More Questions than Answers

It’s difficult to plan beyond 2020 as the most basic needs are yet to be met. What I’ve learned is that altruism makes the planet tick. The power of goodness always prevails. The more I give, the more I get back.

The lowest rung of Maslow’s hierarchy of needs focuses on safety and survival. This is where most of us are. By global cooperation and running towards the fire, the world stands a chance to find its footing faster.

Once the rubble clears, I wonder what will happen in a daunting new normal. I know that yet-to-be-created technologies and algorithms will power humanity’s reborn existence. What will those new algorithms be — expanding an automated and digital lifestyle which we’ve already embraced? How much will physical safety and economic safety nets become part of the latest algorithms?

Most of us will depend on economic recovery and what becomes available in our hospitals, on our smartphones, and in our bank accounts. Is it even possible to think beyond safety, survival, and a sense of digital belonging?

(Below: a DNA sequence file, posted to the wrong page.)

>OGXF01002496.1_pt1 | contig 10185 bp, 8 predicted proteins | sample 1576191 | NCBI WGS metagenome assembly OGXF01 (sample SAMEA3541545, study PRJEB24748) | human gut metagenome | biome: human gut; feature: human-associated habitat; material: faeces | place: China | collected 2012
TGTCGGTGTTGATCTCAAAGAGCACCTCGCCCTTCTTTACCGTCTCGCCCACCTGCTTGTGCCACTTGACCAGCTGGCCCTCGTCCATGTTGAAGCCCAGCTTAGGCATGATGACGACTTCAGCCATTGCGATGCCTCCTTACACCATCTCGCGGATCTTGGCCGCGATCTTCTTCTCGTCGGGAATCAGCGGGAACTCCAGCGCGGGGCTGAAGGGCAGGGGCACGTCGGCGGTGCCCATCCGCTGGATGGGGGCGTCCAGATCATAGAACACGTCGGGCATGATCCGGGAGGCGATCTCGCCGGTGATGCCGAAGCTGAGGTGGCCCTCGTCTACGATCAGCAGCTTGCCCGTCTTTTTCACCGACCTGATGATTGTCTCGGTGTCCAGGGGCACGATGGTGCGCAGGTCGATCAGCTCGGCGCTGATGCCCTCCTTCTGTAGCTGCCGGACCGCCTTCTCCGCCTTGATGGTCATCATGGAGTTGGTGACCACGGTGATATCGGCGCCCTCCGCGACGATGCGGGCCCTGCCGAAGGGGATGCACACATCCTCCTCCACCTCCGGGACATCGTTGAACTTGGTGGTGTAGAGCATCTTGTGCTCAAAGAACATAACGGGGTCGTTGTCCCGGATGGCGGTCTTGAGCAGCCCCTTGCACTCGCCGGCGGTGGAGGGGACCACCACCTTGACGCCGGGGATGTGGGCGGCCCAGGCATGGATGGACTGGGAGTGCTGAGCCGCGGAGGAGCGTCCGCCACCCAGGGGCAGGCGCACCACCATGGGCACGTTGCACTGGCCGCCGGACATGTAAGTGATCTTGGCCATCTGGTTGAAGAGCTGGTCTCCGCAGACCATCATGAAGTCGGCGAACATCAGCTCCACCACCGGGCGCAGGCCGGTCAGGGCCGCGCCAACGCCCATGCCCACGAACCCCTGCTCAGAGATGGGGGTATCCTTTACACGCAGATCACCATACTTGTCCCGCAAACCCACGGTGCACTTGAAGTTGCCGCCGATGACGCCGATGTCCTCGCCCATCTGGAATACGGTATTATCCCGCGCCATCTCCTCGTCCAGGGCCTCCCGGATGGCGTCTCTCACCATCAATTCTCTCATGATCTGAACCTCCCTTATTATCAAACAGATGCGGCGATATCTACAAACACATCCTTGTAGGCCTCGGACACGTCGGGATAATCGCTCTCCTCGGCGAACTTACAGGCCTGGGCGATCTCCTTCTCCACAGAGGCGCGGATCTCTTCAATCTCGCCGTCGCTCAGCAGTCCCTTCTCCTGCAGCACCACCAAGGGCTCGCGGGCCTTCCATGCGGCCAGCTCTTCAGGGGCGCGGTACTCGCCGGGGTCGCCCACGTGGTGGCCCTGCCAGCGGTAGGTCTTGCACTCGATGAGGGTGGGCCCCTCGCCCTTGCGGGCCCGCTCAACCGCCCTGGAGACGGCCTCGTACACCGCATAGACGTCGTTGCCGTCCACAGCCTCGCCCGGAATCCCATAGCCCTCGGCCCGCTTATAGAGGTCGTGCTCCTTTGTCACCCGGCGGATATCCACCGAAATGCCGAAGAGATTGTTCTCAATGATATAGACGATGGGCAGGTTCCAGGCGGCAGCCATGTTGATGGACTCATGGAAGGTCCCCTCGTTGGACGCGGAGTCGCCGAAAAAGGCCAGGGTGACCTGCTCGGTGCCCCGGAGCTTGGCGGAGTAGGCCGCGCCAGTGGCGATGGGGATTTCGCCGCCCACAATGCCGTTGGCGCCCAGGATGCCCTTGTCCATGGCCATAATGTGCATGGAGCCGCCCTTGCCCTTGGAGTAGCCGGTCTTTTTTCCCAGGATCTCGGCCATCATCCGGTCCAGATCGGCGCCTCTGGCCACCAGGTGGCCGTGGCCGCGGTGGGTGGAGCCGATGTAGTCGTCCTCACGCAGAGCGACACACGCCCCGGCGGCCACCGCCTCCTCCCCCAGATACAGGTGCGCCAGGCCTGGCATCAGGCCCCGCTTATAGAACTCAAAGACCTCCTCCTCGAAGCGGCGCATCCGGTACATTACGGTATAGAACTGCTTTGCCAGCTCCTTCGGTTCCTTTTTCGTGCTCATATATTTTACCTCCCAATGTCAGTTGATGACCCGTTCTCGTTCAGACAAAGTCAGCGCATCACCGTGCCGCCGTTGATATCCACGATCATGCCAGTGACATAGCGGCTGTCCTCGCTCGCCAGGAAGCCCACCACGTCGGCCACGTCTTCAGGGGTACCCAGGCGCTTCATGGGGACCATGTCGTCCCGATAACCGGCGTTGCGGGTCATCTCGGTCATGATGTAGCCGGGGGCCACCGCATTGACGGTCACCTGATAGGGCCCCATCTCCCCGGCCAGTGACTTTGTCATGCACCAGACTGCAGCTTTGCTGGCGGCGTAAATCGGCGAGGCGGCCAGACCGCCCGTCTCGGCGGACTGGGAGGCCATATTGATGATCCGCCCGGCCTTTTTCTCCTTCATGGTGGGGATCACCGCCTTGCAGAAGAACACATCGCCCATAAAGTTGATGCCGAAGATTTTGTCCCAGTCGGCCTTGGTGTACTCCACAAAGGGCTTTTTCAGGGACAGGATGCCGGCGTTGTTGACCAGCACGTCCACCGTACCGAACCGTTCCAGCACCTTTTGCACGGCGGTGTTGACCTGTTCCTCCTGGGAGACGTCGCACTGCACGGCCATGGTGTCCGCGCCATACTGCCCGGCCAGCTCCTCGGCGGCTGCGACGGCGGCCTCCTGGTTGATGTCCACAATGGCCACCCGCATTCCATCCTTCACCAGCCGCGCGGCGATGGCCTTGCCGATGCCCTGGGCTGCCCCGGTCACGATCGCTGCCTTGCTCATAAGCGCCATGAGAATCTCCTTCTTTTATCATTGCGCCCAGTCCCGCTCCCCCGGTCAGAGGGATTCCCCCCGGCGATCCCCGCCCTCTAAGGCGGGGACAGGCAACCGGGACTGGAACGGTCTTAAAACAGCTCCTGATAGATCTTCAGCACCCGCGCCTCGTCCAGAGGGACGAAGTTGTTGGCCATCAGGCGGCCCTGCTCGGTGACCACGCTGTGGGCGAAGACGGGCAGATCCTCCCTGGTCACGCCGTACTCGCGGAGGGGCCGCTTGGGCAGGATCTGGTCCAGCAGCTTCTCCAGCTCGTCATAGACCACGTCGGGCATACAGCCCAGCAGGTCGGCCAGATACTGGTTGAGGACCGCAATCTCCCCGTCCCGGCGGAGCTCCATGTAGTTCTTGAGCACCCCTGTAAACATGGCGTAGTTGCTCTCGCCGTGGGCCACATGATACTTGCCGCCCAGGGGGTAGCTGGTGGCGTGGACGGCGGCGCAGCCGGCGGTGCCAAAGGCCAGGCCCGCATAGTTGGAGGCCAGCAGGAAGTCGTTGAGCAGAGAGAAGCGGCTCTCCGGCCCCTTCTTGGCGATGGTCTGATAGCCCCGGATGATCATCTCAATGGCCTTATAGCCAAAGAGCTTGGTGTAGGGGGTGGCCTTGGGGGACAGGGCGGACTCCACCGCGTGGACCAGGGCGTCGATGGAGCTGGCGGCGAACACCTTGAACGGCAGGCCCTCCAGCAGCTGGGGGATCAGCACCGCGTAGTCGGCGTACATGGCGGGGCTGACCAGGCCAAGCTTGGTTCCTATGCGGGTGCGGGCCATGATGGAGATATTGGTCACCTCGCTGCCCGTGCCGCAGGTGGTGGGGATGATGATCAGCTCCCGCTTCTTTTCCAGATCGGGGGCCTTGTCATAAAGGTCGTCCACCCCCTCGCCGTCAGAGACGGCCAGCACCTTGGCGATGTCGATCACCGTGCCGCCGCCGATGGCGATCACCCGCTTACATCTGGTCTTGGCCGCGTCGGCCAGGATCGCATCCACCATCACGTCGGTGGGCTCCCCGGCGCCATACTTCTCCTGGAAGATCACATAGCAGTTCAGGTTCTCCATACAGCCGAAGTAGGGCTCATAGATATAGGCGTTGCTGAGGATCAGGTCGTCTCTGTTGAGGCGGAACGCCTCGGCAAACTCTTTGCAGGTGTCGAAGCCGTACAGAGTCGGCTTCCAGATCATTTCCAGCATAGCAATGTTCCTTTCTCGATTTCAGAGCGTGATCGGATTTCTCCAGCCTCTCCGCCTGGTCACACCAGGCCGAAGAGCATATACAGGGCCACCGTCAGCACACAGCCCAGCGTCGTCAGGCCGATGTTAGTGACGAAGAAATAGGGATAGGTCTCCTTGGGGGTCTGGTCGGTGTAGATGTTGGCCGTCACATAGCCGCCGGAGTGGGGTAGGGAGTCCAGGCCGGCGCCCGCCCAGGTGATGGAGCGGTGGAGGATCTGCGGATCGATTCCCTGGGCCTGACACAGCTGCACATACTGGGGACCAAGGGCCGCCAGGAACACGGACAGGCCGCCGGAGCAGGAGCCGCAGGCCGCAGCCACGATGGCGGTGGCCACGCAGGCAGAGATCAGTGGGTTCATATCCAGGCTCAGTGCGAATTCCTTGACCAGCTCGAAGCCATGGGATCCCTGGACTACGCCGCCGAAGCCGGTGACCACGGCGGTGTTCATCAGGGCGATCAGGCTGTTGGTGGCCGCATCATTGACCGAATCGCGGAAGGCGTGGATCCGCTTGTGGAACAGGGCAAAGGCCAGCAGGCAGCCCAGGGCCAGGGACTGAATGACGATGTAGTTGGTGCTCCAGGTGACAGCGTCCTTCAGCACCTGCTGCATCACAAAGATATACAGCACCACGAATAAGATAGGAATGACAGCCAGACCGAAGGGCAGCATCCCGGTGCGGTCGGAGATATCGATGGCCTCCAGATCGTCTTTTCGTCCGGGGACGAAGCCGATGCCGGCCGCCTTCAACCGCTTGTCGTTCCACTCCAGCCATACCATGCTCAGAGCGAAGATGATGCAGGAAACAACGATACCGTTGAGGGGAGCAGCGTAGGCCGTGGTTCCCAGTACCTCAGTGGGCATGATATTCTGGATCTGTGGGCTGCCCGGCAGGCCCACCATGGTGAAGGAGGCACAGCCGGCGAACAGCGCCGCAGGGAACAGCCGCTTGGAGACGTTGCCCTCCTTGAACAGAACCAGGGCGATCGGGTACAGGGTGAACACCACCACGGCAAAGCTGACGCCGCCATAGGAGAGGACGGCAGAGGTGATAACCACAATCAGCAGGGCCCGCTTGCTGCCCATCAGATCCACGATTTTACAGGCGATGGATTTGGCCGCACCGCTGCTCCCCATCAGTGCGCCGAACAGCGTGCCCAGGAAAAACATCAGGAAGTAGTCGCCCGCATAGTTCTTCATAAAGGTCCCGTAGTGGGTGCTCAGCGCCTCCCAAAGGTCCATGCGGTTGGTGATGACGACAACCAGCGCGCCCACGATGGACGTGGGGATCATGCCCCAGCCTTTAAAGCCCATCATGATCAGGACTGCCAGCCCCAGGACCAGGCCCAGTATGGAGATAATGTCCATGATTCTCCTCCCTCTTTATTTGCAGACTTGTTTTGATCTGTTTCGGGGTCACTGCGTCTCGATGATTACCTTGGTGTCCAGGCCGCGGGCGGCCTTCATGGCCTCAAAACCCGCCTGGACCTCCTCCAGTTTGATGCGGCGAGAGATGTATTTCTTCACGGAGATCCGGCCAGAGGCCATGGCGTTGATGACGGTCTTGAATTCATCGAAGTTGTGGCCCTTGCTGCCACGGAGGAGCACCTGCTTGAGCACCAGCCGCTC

If we live the right questions now, clear cut answers might appear unexpectedly. I believe the pinnacle of Maslow’s hierarchy — finding purpose and self-actualization — is within striking distance by asking difficult questions in times of uncertainty. It helps that I meditate, do pranayama, and pray. The mind unlocks faster when there is nowhere to go but within.

In a couple of months, the world turned upside down, giving everyone the same set of problems. Stumbling upon holistic questions is more important than finding simplistic answers. My journey shouldn’t be one that’s merely self-serving. My family’s survival depends on collective solutions.

The pathway towards an inner journey arrived, and not necessarily by accident. I’m an unexpected beneficiary. I hope this gives others the motivation to look ā€™insideā€™ while they stay inside, too.